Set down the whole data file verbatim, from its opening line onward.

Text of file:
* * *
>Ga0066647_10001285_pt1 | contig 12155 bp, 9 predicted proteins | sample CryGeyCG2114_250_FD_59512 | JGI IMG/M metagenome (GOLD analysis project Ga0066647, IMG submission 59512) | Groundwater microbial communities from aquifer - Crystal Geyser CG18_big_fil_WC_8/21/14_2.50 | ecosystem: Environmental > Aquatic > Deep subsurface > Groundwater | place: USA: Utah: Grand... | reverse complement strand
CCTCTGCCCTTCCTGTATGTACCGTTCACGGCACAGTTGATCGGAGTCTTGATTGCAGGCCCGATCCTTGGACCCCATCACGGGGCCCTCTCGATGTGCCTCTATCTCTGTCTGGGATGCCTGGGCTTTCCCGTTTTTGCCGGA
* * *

>Ga0066647_10001285_pt1 | contig 12155 bp, 9 predicted proteins | sample CryGeyCG2114_250_FD_59512 | JGI IMG/M metagenome (GOLD analysis project Ga0066647, IMG submission 59512) | Groundwater microbial communities from aquifer - Crystal Geyser CG18_big_fil_WC_8/21/14_2.50 | ecosystem: Environmental > Aquatic > Deep subsurface > Groundwater | place: USA: Utah: Grand... | reverse complement strand
CCTCTGCCCTTCCTGTATGTACCGTTCACGGCACAGTTGATCGGAGTCTTGATTGCAGGCCCGATCCTTGGACCCCATCACGGGGCCCTCTCGATGTGCCTCTATCTCTGTCTGGGATGCCTGGGCTTTCCCGTTTTTGCCGGA